'May I go?' means 'is it permissable for me to go? '

Two slightly different meanings.

May 12, 2015

https://www.duolingo.com/zirkul
  • 1425

I beg to disagree. What possibility are we talking about here? A physical ability to walk out or a permission to go? "Can" could imply either, and in the latter instance it is essentially equivalent to "may". In the case of "Can I go?" it would almost certainly be equivalent to "may" (but not always, of course). And closer to the topic of this discussion, "Can I decide?" is almost certainly a request for permission to decide, not a question addressing one's own mental capacity (unless it's a rhetorical question directed into an empty space). Just think of a heated argument and replace "Can I decide for myself?" with "May I decide for myself?" and please tell me in what way would that substitution alter the meaning?

So, my point is, "May I ..." (and consequently "Darf ich ..") can be a legitimate substitute for "Can I ...", and so for DL to offer "Darf ich .." as one of the options in a question asking for all possible translations, and then mark it wrong, strikes me as bad practice. (And we are talking about DL here; it cannot get the difference between "anyone" and "everyone" straight, but then insists on nitpicking in cases like this.)

EDIT: Just as a side remark, in any real argument saying "May I decide for myself?" would actually be a better option than "Can I decide for myself?", but not because of any differences in meaning. It will simply prevent a cheap comeback "-Can you?" exploiting that other meaning of the word "can".

May 12, 2015

https://www.duolingo.com/baylonious

Look at it this way:

Can is to Could what May is to Might.

Think about the difference between 'I might do something' and 'I could do something'. There is a difference and DL is right to make the distinction.

May 13, 2015

https://www.duolingo.com/zirkul
  • 1425

I certainly agree that there are differences in many, but not all contexts (and I really fail to see the difference in the context of this particular question). So if DL asked for the best translation, I would wholeheartedly agree with you. But the question was about all possible translations. Compare this level of rigour with DL allowing both "I have few books" and "I have a few books" as legitimate translations for "Ich habe wenige Bücher", while the two can have almost opposite meanings in English!

May 13, 2015

https://www.duolingo.com/Bekir978479

Warum nicht "Kann ich nicht VON selbst ent scheiden" wie im Staz "Die Kinder essen von selbst"?

January 26, 2018

https://www.duolingo.com/hortuspecuniae

Duolingo isn't logical

"Frauen können für sich selbst entscheiden" is for me the same construction as " ich kann nicht (für mich) selbst entscheiden "; in the first sentence I omitted " für sich" and lost a heart; now I put " für mich" in the last sentence and I lost also a heart.

If ' für mich" is not allowed, "für sich" should also not be used

April 18, 2014

https://www.duolingo.com/Apahegy

I lost a heart for "Kann ich selbst nicht entscheiden."

Why does "nicht" come before "selbst?"

November 26, 2014

https://www.duolingo.com/bob690
  • 1663

While I know that word-for-word translations are frequently misleading or flat-out wrong, as a struggling student of German, I admit to using them as another aid to learning. Applied to the subject exercise, we have:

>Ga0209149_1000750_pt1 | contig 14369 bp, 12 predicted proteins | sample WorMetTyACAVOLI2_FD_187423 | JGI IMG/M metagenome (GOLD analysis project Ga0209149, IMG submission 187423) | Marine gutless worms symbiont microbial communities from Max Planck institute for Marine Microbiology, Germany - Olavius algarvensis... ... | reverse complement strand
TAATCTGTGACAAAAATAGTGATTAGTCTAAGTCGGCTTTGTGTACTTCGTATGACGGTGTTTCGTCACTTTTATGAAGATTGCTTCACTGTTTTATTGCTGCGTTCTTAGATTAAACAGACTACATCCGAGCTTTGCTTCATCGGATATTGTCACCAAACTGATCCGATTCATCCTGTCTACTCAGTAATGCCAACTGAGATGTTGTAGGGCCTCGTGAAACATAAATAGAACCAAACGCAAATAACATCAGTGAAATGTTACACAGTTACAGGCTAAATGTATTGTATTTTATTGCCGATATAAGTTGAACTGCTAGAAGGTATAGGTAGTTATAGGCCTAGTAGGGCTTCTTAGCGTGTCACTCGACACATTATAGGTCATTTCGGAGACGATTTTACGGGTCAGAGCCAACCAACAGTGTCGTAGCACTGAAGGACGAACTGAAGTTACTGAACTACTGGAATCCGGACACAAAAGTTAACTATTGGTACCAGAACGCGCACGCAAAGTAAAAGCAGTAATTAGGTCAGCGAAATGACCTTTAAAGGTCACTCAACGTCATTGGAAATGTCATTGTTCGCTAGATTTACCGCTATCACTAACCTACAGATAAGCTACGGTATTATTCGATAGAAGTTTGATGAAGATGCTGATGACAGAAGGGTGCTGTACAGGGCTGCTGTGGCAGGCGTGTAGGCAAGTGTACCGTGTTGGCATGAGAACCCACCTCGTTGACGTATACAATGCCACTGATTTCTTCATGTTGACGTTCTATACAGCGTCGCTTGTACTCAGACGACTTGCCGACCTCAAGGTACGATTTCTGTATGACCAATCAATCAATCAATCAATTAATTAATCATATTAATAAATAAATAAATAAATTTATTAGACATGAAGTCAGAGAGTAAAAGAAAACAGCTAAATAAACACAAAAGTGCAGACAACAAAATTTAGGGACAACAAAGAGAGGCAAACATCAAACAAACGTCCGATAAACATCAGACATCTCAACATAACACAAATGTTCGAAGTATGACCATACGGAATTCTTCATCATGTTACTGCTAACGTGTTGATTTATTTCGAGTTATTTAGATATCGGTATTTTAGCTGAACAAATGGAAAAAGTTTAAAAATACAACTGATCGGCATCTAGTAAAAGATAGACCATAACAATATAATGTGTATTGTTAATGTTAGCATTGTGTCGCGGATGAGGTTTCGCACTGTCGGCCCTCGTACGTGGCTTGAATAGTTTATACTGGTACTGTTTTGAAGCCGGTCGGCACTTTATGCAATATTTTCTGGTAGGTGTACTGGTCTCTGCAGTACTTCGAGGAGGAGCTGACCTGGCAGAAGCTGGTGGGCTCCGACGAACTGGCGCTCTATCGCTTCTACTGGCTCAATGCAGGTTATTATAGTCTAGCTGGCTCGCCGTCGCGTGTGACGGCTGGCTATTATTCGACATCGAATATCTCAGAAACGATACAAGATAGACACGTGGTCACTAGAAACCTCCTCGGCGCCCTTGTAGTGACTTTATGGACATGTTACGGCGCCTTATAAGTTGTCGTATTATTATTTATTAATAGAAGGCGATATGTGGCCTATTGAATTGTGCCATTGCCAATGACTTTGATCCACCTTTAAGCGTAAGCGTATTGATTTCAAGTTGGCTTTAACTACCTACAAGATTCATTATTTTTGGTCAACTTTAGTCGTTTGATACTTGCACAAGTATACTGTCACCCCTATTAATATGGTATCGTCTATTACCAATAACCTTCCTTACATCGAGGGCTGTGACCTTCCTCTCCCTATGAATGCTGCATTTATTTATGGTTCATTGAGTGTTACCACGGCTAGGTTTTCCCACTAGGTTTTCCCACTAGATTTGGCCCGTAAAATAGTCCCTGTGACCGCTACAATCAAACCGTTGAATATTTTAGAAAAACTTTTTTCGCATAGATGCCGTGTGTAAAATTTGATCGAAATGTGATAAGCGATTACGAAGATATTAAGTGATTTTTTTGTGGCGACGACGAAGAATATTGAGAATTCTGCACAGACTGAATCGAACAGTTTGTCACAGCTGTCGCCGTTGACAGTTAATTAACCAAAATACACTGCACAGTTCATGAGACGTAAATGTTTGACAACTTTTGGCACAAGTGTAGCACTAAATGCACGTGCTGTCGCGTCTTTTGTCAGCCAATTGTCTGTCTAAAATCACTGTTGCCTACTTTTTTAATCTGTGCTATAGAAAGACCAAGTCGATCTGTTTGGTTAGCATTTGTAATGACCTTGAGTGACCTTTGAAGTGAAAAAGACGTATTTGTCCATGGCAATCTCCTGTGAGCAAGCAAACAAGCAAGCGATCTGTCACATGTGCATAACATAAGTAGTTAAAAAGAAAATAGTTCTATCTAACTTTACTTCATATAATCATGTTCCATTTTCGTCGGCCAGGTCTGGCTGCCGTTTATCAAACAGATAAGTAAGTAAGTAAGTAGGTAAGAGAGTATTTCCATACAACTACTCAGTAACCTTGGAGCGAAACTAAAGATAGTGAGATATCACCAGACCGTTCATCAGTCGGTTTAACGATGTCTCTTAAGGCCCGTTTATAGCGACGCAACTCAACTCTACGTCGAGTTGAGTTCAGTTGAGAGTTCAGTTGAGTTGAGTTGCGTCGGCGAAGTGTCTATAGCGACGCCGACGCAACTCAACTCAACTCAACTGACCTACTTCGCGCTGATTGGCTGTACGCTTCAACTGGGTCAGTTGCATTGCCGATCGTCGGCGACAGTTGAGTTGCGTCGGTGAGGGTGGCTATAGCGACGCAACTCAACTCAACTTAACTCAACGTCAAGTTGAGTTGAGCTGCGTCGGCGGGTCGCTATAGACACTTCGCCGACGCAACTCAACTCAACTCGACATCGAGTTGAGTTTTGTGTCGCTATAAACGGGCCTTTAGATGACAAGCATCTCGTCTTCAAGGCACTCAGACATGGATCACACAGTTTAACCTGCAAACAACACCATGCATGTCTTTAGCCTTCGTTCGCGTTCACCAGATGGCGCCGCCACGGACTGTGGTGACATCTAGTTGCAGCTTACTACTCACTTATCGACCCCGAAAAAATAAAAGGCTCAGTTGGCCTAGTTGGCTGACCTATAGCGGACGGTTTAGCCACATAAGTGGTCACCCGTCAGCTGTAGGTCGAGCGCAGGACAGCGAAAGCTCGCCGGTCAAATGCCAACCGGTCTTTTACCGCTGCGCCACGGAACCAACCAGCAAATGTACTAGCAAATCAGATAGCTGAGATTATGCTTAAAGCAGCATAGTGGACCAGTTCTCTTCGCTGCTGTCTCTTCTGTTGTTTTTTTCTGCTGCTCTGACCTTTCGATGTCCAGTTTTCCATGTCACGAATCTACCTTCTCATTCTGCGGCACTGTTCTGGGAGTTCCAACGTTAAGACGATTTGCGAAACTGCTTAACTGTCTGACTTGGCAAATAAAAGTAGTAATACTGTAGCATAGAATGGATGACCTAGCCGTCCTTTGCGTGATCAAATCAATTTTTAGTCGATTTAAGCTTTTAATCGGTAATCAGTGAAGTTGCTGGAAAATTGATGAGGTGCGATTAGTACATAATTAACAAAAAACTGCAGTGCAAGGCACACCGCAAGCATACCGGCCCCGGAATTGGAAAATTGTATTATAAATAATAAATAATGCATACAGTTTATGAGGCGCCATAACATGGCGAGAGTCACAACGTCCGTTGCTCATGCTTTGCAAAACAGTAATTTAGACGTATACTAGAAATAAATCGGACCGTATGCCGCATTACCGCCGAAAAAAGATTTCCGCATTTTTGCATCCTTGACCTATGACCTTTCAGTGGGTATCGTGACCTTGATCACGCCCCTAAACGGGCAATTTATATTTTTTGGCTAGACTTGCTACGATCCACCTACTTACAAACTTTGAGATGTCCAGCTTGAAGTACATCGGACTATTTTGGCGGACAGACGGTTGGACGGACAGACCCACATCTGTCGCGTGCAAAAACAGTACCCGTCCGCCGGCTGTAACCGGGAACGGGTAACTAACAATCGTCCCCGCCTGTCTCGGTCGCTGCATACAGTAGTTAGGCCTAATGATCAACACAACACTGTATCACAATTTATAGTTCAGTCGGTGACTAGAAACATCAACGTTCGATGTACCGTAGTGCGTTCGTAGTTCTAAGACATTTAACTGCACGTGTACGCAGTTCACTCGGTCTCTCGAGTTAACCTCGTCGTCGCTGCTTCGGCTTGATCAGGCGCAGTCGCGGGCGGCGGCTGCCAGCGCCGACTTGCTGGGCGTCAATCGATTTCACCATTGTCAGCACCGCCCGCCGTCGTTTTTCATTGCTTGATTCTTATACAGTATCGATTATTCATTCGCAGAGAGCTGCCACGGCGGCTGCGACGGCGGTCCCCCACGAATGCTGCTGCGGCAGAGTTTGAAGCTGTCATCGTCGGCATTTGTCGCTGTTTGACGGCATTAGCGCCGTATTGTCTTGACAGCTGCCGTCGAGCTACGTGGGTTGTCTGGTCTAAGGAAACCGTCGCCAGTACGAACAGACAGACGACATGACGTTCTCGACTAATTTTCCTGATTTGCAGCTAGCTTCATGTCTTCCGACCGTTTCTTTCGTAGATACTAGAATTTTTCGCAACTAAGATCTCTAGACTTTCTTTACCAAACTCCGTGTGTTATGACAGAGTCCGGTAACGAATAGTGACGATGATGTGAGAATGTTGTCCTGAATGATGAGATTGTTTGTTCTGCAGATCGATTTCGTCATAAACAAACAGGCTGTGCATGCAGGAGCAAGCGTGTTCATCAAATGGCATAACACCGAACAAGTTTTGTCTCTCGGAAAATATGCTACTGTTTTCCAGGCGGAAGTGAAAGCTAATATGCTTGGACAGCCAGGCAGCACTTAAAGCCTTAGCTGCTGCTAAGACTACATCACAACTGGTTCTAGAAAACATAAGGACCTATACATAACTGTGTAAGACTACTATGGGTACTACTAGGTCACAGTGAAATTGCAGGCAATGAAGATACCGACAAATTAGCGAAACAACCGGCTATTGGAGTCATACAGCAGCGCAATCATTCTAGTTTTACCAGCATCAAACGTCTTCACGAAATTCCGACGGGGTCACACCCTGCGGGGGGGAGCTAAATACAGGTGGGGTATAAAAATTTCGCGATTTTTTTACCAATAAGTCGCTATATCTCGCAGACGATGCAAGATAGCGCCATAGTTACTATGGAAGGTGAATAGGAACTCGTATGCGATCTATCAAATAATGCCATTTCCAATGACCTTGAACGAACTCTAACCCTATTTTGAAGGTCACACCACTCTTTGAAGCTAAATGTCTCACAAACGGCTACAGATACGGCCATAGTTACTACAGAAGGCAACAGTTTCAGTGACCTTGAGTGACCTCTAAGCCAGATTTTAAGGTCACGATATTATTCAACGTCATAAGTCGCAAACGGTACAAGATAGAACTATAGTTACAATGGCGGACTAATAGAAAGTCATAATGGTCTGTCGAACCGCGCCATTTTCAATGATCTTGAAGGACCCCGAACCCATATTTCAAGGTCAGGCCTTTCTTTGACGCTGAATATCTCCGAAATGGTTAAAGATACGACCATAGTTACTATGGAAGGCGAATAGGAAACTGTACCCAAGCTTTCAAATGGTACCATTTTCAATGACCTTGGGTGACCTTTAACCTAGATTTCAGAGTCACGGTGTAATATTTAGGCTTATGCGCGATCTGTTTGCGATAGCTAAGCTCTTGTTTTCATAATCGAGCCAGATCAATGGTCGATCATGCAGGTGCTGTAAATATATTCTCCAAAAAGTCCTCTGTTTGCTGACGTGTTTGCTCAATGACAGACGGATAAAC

DL likes: Can+I+not+(for) myself+to decide

DL rejects: Can+I+(for) myself+not+to decide

Having made the "DL rejects" entry myself; I, too, am grasping at straws. The preferred answer sounds a bit better in its word-for-word translation. There is also the time-manner-place rule. "(for) myself" can clearly be interpreted as "manner." Inferring that "not (now)" is "time" and therefore comes first is a big leap of faith for me but maybe that is the answer. Lets hope that someone picks up on this and answers our question.

March 15, 2015

https://www.duolingo.com/JackBond

I'm assuming "selbst" is Dative in this sentence?

March 17, 2015

https://www.duolingo.com/baylonious

This is the hardest course yet. Really struggling with it. It's a real leap in difficulty from the others

May 7, 2015

https://www.duolingo.com/GustavCheng

I still cannot tell when to use selbst or mich.

July 2, 2017

https://www.duolingo.com/JackBond

Take this with a grain of salt, but I'm pretty sure you only use "mich/sich" etc when it is the direct object of the verb.

In this case, you are not the thing being decided, so you don't use "mich"

July 2, 2017

https://www.duolingo.com/Wonderboy6

Difference between 'selbst' and 'sich'?

May 24, 2018

https://www.duolingo.com/Falkvinge

"Selber" was also considered correct on this one. What's the difference between selbst and selber?

June 23, 2018

https://www.duolingo.com/alicia863926

I can´t see the difference between option 1 and 3, they are identical.

August 22, 2018

https://www.duolingo.com/zirkul
  • 1425

And we can't see any of the options at all: believe it or not, we are not clairvoyant. Next time take a screen shot, put it on any of the file-sharing servers and post the link.

P.S. That said, I suspect that sneaky Duolingo offered you choices along the lines of entscheiden vs. entschieden, with the difference nearly impossible to spot. I don't know what the educational value of such trickery might be, but I've seen examples like this here on Duolingo.

August 22, 2018

https://www.duolingo.com/JosiahSchm5

We can't use "allein(e)" instead of "selbst"?

December 22, 2018